I first sunk my hands into a ball of soft, buttery clay and turned it on a wheel two years ago. From that point, I was hooked. Clay bit me hard.
I find there's a special feeling of accomplishment that comes from making things, maybe it's because I've always been quite a practical and self-reliant person. My Dad was a do-er. I remember building a swimming pool with him in our garden completely by hand, using my old baby bath to mix up the cement when I was about ten.
One way or another in my life, I've worked with a wide range of fabrics and materials. Of all of them, I have found clay the most wonderful to use. I'd never thought about the many amazing properties it has too much before, though. That was an error on my part.
I am reminded now, every day, what an amazing ingredient clay is. It has been here for us in our lives for millennia and has a special place in my life today. Clay sits in the ground, under our feet, all the time. It's one of the most elemental, primal ingredients on earth that there is.
I love the various stages in which it can be worked, how it has solid and liquid states and can vitrify and turn to hard and durable ceramic, how it is very reconstitutable and can last forever. Solid as a brick. These are all amazing properties.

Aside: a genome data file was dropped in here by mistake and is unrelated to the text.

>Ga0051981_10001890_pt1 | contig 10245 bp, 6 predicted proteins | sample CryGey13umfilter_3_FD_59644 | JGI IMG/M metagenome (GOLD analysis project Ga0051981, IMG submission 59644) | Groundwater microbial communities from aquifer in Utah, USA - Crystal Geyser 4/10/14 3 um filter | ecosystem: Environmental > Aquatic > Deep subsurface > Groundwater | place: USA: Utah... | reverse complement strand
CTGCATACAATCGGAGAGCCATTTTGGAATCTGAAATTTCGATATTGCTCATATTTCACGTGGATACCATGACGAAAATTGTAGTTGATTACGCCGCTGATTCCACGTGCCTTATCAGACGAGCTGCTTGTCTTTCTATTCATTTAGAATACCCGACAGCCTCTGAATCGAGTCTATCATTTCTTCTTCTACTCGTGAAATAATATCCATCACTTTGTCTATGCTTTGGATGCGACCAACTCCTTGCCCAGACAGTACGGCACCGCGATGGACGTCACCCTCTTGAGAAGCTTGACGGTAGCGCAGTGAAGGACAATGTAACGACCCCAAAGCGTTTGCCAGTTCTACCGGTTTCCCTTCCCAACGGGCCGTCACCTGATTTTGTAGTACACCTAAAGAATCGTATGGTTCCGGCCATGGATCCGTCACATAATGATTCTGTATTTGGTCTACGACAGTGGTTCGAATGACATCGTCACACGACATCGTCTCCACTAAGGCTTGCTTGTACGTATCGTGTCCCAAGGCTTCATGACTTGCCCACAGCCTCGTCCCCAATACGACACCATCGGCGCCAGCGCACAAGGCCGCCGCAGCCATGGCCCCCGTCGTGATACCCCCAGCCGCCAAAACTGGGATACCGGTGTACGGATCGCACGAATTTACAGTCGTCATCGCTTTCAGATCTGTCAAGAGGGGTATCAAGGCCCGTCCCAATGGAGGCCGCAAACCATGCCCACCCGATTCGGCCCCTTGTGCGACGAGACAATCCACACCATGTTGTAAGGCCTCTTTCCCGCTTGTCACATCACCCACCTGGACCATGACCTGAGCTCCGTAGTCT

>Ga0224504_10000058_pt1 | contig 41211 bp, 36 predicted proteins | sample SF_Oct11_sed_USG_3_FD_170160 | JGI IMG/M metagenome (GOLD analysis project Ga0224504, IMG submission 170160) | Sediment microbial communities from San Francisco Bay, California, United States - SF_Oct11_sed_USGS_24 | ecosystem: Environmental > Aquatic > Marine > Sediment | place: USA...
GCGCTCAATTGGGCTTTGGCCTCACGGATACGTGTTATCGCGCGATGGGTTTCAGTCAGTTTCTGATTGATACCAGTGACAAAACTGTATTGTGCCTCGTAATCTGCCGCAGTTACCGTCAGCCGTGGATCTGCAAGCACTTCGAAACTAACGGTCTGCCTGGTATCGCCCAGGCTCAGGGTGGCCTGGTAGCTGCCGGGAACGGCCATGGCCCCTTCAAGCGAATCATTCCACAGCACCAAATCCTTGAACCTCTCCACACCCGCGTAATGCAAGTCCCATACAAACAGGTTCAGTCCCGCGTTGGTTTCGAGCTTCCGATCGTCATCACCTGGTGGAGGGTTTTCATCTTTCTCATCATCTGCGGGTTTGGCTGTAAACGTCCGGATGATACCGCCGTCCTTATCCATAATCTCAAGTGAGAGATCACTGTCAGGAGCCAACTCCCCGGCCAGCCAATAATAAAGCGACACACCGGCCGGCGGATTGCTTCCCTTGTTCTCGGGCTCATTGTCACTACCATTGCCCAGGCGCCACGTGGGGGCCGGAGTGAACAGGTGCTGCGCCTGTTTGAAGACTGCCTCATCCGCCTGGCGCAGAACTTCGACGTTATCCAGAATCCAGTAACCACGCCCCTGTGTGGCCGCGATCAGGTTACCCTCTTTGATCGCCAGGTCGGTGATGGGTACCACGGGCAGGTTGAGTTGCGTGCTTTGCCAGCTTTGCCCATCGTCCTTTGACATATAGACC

For me, clay is both a canvas and a vessel. Clay sits at the centre of many of the narratives and stories of our civilization. And in its most basic state, clay is simply a collection of platelets that sit and organise themselves in relation to heat and water. This reconstitutability makes me think of people and how we organise together.
Having a digital business career as a strategist alongside my artistic life, I am working in the cloud and virtually most of the time. The studio here in St Ives is a lovely place to land and feel grounded. The aim of what I make is to try and capture the essence of this relationship between [people] and [ceramics]. I want to be able to give to people that feeling of being grounded in their busy lives with my pieces.
The idea of making things that are honest and solid with my bare hands is appealing and therapeutic. Going back to our artisanal nature is, perhaps, a necessary counterpoint to everything that technology does for us now. I like to connect these things together in the way I work.
When everything's so pre-packaged these days, it's a wonderful feeling to be able to make breakfast, bowl included. There's no hiding place in being a potter, you either make something, or you don't. Do or don't do - there is no try!